Several ground reports have highlighted the unabated human rights violations, unlawful detention and the plight of women in Iran ever since the protests began on September 16, sparked by the death of 22-year-old Mahsa Amini while in police custody.

When children bear the brunt

Unfortunately, as per rights groups even children have also not been spared in the crackdown by Iran's security forces. As per a report in The Guardian, at least 58 children, some as young as eight, have been shot by Iran's security forces in the anti-regime protests that broke out in the Islamic nation two months ago.


As per data provided by Human Rights Activists in Iran (HRA), 46 boys and 12 girls under 18 have already been killed. In November itself at least five children have been reportedly killed by Iranian forces amidst continuing violence across the country. Those who died last week, include nine-year-old Kian Pirfalak, one of the seven people shot down. Kian's family, at his funeral, said the forces opened fire on the family car where Kian was sitting next to his father. Iran's forces deny they are behind the incident, and blame the shooting on the 'terrorists.'


The resolve continues

However, the inhuman crackdown by the regime has not been able to shake up the resolve of young Iranians, as HRA, highlights the intensity of protests among student community on its social media.

On November 20, students at Kurdistan University of Medical Sciences staged a sit-down while those at the University of Social Welfare and Rehabilitation Sciences in Tehran protested before the dean's office.

The families in Iran who spoke to The Observer about the death of their children, say they were killed by government forces. Hassan Daroftadeh said his son Komar died on the streets of his home town of Piranshahr in West Iran on October 30, after being shot multiple times from a close range. "Kumar was just standing on the street. He didn't even say a word. I don't know with what conscience they martyred him. Piranshahr is a small town. There were no protests that night, yet they martyred my son. He was just a little boy." The heart-wrenching video of Daroftadeh crying by his son's grave went viral on social media.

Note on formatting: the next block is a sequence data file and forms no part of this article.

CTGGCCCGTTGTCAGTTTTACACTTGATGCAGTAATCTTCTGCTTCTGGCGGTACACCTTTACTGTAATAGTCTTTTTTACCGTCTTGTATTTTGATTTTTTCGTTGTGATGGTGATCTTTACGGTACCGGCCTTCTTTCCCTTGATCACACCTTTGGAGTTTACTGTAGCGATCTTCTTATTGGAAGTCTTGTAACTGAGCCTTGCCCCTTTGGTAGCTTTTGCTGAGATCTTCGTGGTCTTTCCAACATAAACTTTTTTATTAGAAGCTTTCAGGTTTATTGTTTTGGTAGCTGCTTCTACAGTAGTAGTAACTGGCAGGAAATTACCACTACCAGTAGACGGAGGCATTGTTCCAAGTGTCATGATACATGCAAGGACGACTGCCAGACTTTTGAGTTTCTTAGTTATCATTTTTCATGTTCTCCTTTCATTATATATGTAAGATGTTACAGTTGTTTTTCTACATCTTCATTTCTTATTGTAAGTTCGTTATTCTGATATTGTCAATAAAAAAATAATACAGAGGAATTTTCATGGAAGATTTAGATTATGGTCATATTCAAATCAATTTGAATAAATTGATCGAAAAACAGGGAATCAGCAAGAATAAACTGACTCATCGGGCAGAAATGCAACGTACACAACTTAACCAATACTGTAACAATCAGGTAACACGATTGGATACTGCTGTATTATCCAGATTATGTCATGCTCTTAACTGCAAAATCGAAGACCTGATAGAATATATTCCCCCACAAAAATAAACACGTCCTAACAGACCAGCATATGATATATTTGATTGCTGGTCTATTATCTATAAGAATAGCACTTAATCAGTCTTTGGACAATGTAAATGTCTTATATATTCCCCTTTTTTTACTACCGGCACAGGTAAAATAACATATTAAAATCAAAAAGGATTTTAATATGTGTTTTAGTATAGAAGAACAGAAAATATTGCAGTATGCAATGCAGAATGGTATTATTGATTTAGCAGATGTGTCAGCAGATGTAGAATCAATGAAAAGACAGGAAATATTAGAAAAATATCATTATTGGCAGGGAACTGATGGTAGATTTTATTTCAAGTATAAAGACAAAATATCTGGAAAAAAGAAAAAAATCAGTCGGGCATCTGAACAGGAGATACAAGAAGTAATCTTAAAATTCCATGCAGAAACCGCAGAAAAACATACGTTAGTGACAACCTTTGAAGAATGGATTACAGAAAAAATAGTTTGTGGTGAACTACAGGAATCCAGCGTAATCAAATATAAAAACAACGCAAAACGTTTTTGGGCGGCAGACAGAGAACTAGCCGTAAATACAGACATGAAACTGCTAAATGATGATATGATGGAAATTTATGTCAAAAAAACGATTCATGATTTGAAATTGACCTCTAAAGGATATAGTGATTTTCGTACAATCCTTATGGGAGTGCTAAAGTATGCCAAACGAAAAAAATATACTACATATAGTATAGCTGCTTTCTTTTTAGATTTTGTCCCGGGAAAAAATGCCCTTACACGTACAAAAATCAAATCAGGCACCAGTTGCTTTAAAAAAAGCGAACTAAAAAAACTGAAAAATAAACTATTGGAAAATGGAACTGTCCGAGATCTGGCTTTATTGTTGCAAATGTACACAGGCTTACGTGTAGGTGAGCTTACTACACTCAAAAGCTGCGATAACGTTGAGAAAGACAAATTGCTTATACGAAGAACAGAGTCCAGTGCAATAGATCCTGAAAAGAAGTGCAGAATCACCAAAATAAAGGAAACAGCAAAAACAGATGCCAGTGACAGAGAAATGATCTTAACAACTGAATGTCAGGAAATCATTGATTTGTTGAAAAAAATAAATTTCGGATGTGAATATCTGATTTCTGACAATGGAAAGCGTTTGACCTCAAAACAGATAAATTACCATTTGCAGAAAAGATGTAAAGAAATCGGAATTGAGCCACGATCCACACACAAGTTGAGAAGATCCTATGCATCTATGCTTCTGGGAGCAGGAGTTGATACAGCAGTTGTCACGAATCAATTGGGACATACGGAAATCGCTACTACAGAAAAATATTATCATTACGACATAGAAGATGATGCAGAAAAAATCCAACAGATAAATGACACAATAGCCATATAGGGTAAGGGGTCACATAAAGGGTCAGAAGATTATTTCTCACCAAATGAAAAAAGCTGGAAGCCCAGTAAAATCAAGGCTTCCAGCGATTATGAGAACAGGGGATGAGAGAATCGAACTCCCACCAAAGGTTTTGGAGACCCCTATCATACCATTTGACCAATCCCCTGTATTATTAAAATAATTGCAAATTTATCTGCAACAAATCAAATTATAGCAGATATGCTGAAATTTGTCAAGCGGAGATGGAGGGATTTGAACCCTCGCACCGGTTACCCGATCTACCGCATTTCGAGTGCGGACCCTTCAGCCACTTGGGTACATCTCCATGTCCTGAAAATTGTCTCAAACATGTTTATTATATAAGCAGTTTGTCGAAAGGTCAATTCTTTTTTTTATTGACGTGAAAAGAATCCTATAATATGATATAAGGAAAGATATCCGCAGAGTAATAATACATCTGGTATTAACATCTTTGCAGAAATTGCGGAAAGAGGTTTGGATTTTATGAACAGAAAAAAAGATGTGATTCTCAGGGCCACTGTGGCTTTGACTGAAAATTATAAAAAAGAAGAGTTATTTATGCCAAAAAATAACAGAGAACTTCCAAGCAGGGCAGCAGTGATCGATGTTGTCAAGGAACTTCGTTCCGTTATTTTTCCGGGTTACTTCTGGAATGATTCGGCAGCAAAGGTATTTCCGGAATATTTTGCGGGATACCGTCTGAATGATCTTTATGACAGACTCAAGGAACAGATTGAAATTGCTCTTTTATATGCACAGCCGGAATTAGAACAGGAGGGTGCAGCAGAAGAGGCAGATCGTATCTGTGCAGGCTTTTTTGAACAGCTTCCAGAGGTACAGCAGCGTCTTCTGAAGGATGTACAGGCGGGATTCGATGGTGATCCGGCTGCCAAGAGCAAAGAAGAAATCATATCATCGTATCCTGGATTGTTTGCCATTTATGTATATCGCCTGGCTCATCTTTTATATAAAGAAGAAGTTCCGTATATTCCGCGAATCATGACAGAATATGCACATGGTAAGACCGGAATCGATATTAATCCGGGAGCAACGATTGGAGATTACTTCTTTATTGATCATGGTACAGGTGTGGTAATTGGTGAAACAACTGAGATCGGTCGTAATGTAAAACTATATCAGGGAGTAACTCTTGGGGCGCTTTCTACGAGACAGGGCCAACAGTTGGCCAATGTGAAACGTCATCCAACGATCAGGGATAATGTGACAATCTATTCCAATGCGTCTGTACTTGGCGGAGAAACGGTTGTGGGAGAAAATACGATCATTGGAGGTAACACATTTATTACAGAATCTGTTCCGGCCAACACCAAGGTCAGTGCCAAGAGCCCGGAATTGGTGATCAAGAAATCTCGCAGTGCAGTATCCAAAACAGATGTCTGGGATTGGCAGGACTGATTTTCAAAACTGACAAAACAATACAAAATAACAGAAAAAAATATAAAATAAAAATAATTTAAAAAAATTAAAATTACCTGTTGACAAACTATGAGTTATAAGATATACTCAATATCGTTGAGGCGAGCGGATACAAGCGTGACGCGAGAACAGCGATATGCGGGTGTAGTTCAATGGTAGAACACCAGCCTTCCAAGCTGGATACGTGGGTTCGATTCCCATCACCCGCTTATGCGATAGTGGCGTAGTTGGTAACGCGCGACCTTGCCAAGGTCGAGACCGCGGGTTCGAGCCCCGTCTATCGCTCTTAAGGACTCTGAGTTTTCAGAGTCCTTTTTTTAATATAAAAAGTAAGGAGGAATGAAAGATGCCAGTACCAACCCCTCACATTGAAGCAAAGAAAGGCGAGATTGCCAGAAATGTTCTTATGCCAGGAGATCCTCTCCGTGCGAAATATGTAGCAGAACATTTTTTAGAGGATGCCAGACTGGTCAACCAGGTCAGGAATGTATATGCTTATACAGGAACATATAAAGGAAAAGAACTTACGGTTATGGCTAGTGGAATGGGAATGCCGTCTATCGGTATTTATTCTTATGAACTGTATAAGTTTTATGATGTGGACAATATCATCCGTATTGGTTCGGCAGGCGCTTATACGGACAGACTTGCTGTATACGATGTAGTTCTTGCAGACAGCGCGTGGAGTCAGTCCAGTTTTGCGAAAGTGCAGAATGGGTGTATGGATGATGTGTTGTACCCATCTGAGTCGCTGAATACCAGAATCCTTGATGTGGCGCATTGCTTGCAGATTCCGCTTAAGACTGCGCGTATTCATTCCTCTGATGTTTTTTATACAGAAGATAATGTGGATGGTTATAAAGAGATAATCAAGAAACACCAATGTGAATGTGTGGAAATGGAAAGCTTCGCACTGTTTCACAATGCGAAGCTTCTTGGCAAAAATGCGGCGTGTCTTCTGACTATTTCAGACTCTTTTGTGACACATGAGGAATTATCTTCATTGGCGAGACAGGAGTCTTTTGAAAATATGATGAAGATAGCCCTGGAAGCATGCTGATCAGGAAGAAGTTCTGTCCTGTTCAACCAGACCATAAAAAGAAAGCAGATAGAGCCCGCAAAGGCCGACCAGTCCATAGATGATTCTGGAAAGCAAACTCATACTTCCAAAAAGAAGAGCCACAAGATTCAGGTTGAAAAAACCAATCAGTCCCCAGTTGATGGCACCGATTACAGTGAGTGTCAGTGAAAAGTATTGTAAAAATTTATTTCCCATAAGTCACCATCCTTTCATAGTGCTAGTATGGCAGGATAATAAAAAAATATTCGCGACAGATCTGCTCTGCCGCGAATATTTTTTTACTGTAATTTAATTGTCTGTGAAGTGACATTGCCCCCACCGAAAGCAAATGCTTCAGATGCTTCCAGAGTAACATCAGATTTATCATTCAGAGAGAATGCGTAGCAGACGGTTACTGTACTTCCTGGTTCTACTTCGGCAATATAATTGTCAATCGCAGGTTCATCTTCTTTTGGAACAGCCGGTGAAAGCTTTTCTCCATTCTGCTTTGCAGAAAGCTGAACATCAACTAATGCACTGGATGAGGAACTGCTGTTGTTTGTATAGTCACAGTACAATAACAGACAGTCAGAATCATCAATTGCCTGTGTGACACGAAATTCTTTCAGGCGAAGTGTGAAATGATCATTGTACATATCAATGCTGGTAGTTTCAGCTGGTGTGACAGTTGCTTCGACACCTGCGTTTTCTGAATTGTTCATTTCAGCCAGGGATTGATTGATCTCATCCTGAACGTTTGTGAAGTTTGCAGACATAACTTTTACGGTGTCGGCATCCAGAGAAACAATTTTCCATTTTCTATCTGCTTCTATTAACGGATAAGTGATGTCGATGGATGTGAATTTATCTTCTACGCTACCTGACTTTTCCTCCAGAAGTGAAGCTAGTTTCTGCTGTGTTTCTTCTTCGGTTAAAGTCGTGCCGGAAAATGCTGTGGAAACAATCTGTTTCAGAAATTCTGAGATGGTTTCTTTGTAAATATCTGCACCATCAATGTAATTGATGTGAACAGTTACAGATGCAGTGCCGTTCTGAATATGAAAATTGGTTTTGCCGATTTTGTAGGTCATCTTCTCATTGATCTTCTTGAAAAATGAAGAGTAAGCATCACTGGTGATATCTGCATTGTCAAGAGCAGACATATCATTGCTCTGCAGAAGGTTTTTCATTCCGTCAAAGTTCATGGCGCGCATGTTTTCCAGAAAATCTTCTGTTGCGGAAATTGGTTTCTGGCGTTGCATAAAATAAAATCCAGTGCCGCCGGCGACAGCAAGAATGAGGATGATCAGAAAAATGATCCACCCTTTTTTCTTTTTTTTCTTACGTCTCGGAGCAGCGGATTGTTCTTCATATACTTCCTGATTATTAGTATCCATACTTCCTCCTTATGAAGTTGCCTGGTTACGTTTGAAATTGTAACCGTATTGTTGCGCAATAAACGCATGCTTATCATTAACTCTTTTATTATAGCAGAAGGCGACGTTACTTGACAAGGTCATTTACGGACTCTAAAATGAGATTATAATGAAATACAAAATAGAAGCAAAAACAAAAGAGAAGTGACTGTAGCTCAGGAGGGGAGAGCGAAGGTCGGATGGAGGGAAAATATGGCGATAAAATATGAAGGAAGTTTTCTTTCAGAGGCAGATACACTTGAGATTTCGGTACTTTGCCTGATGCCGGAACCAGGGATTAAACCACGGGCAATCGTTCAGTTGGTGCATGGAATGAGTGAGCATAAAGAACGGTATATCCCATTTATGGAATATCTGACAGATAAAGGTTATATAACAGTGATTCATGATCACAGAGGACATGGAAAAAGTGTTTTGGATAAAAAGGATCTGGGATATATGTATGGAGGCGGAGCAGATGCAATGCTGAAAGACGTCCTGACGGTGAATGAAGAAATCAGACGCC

The Iranian regime, again, denies they are responsible for the death of Komar, and instead blame 'foreigners' for the crime. Left with nothing but lifelong of grief, Daroftadeh asks, "I'm shattered. Kumar was his mother's lifeline. I don't know how the officer who killed my son hugs his own children. I don't know how he sleeps at night."

The regime denies, blames 'foreigners'

The death of Kumar's is not the only heart-rending story to have been highlighted by the activists. Several inhuman crimes and atrocities occurring at the ground level have trickled their way onto social media. 17-year-old Mohammad Eghbal was on his way to say Friday prayers when he was shot in the back in the capital of the Sistan and Baluchistan province.

His crime? Eghbal was a construction worker who had supported his family since the age of nine. He wanted to save up enough money to buy a smartphone so he could open an Instagram account. As per one of his extended family members, his last words to the officer who shot him was, "Please take my cell phone from my pocket and call my dad. Tell him I've been shot."

In order to justify the shooting of the teenager, the regime through its sponsored media outlets, later labelled the boy as a 'terrorist.'

Some statistics and ground reports

As per Hengaw Organisation for Human Rights, 12 children have died in the Kurdistan province since the protests began, of which three children died in the custody of Iranian special forces. Children dying in custody and teenagers being shot in the back are not the only crimes attributed to Iranian forces. In addition to attacking the cities, preventing people from donating blood and shelling vehicles carrying blood bank are some of the other atrocities being inflicted on the people, according to rights group Hengaw.

The powerful and the courageous

The protests in Iran have sparked an international outcry and led to an outpouring of strength and support from all quarters. Iran's football team refused to sing the national anthem at the World Cup in solidarity with the protests against Khameini. Iran's world cup captain, said on the world platform, "In the name of God, creator of rainbows...I want to say condolences to all the grieving families in Iran. We want them to know we are with them and by their side and share their pain."